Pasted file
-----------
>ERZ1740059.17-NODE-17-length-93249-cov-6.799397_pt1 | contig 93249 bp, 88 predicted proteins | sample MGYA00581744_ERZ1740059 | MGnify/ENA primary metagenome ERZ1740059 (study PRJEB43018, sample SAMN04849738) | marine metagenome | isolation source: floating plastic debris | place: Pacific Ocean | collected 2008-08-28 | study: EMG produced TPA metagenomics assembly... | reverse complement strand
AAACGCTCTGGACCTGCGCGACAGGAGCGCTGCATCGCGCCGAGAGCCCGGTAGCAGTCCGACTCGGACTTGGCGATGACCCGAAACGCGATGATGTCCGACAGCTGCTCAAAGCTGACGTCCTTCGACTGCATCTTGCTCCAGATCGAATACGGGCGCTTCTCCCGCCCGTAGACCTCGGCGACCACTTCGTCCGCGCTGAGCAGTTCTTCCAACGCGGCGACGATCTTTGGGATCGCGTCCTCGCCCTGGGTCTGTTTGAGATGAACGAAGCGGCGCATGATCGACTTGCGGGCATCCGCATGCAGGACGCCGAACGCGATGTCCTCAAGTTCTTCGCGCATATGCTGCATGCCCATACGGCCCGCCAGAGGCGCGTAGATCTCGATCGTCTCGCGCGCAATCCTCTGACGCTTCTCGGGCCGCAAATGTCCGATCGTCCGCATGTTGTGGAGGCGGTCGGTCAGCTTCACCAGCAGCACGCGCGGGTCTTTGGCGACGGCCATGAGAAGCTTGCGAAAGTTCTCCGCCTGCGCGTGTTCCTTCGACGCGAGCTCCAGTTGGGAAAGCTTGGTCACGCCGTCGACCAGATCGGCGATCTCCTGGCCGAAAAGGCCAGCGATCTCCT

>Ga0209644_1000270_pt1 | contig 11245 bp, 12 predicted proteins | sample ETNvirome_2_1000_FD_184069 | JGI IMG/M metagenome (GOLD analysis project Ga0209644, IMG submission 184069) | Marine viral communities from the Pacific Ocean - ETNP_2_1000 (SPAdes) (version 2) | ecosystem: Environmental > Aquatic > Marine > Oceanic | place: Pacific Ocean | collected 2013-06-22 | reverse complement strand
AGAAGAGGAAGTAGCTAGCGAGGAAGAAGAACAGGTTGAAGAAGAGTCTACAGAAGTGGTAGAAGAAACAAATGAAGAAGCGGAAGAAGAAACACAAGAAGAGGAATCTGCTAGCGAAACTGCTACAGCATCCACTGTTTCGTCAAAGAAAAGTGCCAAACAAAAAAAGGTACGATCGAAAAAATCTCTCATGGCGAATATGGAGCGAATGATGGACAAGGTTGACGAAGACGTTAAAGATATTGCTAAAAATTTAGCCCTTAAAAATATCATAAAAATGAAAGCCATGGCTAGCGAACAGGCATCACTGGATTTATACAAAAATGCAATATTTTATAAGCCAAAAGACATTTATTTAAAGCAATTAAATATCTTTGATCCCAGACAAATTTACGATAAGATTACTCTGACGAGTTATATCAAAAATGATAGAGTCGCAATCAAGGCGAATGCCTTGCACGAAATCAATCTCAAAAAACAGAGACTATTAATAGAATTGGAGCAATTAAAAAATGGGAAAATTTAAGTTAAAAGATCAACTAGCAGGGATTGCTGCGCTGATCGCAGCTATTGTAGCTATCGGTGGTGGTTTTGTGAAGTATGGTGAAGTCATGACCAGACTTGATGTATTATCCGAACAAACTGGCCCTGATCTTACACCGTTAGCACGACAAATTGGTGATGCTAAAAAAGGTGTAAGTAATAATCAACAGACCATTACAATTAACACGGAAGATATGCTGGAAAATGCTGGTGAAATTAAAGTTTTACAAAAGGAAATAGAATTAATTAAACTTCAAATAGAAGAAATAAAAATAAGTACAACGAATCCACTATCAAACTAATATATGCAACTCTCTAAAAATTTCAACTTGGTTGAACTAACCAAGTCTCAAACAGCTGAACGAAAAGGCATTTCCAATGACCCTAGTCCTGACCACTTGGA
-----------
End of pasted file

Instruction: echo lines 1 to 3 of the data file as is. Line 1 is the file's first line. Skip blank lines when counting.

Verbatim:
>ERZ1740059.17-NODE-17-length-93249-cov-6.799397_pt1 | contig 93249 bp, 88 predicted proteins | sample MGYA00581744_ERZ1740059 | MGnify/ENA primary metagenome ERZ1740059 (study PRJEB43018, sample SAMN04849738) | marine metagenome | isolation source: floating plastic debris | place: Pacific Ocean | collected 2008-08-28 | study: EMG produced TPA metagenomics assembly... | reverse complement strand
AAACGCTCTGGACCTGCGCGACAGGAGCGCTGCATCGCGCCGAGAGCCCGGTAGCAGTCCGACTCGGACTTGGCGATGACCCGAAACGCGATGATGTCCGACAGCTGCTCAAAGCTGACGTCCTTCGACTGCATCTTGCTCCAGATCGAATACGGGCGCTTCTCCCGCCCGTAGACCTCGGCGACCACTTCGTCCGCGCTGAGCAGTTCTTCCAACGCGGCGACGATCTTTGGGATCGCGTCCTCGCCCTGGGTCTGTTTGAGATGAACGAAGCGGCGCATGATCGACTTGCGGGCATCCGCATGCAGGACGCCGAACGCGATGTCCTCAAGTTCTTCGCGCATATGCTGCATGCCCATACGGCCCGCCAGAGGCGCGTAGATCTCGATCGTCTCGCGCGCAATCCTCTGACGCTTCTCGGGCCGCAAATGTCCGATCGTCCGCATGTTGTGGAGGCGGTCGGTCAGCTTCACCAGCAGCACGCGCGGGTCTTTGGCGACGGCCATGAGAAGCTTGCGAAAGTTCTCCGCCTGCGCGTGTTCCTTCGACGCGAGCTCCAGTTGGGAAAGCTTGGTCACGCCGTCGACCAGATCGGCGATCTCCTGGCCGAAAAGGCCAGCGATCTCCT

>Ga0209644_1000270_pt1 | contig 11245 bp, 12 predicted proteins | sample ETNvirome_2_1000_FD_184069 | JGI IMG/M metagenome (GOLD analysis project Ga0209644, IMG submission 184069) | Marine viral communities from the Pacific Ocean - ETNP_2_1000 (SPAdes) (version 2) | ecosystem: Environmental > Aquatic > Marine > Oceanic | place: Pacific Ocean | collected 2013-06-22 | reverse complement strand